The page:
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  #11  
Old 09-25-2012, 06:46 PM
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TNGrassCutter TNGrassCutter is offline
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Location: Tennessee
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Quote:
Originally Posted by Richard Martin View Post
You're one of those people that thinks that things everywhere else are just like where you are. The contractor in the video is located in Texas. The grass that he mentions, St Augustine, Bermuda and Zoysia, all go dormant to the point of the chlorophyll being lost. As a result the grass turns tan or brownish when the temps fall to freezing. There is NADA, NOTHING, ZIP that you can do to keep this from happening. You can fertilize it until the cows come home and it's still going to go dormant. His company is offering a legitimate solution for those that want green grass all winter.

You'd be surprised at how many football stadium grounds keepers and top of the line golf courses use paint to keep that grass green year 'round.
I have a contract for a high school football field and they paint it green for the playoffs because the Bermuda is dormant by then.
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  #12  
Old 09-25-2012, 06:58 PM
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Landscape Poet Landscape Poet is offline
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Join Date: Apr 2009
Location: Oviedo/Orlando
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Quote:
Originally Posted by Richard Martin View Post
You're one of those people that thinks that things everywhere else are just like where you are. The contractor in the video is located in Texas. The grass that he mentions, St Augustine, Bermuda and Zoysia, all go dormant to the point of the chlorophyll being lost. As a result the grass turns tan or brownish when the temps fall to freezing. There is NADA, NOTHING, ZIP that you can do to keep this from happening. You can fertilize it until the cows come home and it's still going to go dormant. His company is offering a legitimate solution for those that want green grass all winter.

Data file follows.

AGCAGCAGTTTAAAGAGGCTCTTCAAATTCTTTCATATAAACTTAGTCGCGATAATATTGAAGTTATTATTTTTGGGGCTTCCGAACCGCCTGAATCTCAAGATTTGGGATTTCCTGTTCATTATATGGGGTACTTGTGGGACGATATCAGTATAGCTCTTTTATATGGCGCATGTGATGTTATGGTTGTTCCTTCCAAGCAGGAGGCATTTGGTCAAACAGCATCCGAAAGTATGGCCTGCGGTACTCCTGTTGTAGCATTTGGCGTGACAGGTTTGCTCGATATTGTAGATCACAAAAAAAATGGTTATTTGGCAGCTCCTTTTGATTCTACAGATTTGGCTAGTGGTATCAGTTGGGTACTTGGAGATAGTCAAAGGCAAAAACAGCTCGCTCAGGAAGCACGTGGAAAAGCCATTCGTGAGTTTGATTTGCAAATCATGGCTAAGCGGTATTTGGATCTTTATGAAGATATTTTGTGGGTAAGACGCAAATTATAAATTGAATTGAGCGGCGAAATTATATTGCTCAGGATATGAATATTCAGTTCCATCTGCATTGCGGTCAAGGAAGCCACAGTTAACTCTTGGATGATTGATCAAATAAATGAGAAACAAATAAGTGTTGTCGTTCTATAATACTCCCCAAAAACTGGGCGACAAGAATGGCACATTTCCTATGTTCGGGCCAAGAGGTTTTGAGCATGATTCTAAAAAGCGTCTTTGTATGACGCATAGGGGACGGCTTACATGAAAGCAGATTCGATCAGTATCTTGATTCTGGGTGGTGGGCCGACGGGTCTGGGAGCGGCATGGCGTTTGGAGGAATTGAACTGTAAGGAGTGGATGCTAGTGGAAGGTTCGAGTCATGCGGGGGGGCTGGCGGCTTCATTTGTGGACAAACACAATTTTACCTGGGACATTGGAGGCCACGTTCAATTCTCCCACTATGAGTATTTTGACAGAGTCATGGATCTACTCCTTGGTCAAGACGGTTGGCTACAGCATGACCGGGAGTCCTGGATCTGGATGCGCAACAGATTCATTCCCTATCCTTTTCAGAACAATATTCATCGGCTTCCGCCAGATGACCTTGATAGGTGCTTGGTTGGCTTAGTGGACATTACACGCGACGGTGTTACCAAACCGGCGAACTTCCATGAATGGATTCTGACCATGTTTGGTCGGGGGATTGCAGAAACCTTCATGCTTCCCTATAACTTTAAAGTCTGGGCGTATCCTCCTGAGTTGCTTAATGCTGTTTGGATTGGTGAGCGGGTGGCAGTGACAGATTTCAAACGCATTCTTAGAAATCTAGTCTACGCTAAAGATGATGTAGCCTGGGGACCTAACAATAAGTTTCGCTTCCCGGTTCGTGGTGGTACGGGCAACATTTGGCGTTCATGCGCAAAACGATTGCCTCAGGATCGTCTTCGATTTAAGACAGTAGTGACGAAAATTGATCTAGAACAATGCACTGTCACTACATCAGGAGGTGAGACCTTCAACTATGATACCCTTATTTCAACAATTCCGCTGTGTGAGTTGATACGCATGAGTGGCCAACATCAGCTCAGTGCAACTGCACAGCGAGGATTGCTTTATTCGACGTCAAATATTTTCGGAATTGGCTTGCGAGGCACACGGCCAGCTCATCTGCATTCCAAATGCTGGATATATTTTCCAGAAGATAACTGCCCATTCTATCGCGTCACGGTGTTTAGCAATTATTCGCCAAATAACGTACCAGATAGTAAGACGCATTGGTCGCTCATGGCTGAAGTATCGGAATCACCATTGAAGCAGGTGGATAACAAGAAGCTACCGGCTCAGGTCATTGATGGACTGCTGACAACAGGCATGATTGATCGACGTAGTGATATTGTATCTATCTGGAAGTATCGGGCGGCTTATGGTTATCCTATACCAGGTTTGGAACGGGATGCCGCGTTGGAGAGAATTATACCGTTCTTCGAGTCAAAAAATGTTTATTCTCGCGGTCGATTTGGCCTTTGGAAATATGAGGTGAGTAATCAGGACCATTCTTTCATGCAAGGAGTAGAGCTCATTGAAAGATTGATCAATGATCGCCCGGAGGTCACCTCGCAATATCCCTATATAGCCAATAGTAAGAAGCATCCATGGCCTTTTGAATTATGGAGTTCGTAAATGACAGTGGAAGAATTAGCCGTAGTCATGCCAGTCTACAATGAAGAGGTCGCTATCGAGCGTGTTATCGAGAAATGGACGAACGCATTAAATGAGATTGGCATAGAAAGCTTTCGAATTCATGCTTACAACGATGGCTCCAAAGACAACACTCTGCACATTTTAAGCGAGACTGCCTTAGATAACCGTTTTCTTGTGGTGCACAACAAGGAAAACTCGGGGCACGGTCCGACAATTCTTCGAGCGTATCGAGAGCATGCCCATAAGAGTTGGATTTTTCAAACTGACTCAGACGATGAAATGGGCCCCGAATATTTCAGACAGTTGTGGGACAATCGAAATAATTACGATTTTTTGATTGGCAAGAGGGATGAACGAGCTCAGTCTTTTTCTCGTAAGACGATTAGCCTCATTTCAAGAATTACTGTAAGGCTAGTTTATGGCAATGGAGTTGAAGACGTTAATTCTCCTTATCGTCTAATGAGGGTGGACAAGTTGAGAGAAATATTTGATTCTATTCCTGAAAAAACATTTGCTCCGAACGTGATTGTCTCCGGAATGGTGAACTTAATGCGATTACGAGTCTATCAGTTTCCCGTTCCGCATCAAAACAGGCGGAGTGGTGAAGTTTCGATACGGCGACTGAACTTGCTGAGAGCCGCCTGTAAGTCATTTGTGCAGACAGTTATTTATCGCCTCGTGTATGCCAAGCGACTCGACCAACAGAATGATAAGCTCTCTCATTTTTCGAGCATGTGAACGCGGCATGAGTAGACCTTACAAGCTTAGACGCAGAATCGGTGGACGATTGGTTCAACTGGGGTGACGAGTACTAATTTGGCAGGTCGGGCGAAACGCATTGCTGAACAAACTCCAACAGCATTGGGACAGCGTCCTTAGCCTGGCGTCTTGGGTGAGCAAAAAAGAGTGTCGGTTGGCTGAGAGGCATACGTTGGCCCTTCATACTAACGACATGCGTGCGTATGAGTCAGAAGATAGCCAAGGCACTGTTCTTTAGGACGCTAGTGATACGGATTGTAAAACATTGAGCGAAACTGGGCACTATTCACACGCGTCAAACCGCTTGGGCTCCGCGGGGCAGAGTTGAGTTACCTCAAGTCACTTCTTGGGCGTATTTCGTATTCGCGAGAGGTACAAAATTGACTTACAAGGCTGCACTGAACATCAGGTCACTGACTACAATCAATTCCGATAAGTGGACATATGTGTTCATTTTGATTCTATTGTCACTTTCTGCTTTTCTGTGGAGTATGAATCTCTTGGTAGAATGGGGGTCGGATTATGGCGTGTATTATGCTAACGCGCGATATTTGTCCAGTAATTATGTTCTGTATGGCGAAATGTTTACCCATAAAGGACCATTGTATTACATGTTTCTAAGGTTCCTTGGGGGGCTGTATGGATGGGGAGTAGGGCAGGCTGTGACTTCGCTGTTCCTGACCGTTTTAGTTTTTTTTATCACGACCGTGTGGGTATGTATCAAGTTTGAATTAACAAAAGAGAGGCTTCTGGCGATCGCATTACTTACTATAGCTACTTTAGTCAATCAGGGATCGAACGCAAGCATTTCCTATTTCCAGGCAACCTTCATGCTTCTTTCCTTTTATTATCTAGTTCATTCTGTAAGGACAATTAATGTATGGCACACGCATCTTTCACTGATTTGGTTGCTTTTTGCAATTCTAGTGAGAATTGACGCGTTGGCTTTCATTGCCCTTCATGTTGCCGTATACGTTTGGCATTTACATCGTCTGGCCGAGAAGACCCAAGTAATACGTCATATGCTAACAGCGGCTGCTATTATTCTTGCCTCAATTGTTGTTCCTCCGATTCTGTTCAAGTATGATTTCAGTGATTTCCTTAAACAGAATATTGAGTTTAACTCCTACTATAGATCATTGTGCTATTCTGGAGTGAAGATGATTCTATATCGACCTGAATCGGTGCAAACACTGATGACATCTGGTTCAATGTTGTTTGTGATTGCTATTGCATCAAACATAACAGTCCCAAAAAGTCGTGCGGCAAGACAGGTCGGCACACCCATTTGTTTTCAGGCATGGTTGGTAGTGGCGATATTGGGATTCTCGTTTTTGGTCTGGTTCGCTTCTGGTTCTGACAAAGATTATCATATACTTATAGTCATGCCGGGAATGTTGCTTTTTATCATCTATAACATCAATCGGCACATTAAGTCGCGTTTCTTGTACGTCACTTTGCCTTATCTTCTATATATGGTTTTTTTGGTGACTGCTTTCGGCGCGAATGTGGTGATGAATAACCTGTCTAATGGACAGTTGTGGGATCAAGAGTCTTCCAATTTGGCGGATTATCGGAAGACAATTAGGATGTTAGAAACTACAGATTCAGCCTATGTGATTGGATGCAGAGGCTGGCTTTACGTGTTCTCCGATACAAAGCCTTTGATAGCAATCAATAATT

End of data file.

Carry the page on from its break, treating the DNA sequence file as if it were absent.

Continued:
You'd be surprised at how many football stadium grounds keepers and top of the line golf courses use paint to keep that grass green year 'round.
A voice of reason. It has not caught on down here though and I am assuming that is because even during the winter the turf still grows enough EOW that it needs cut. I am going to guess that keeping the lawn deep dark green would be one heck of a cost as the application would be made maybe once a month?

There is/was a company down here that used a green paint in there spray in hopes of drumming up business two years ago following a good freeze, hoping to draw the neighbors attention I guess. The problem was they did not tell the customers and over applied on one lawn I was on. The next day the chemical had not dried and the lady had two bichion frise that came out to great me on to have me watch them turn green as the trounced through the turf. True story. The company not only got fired but they got the bill for multiple baths at the vet to remove the paint.
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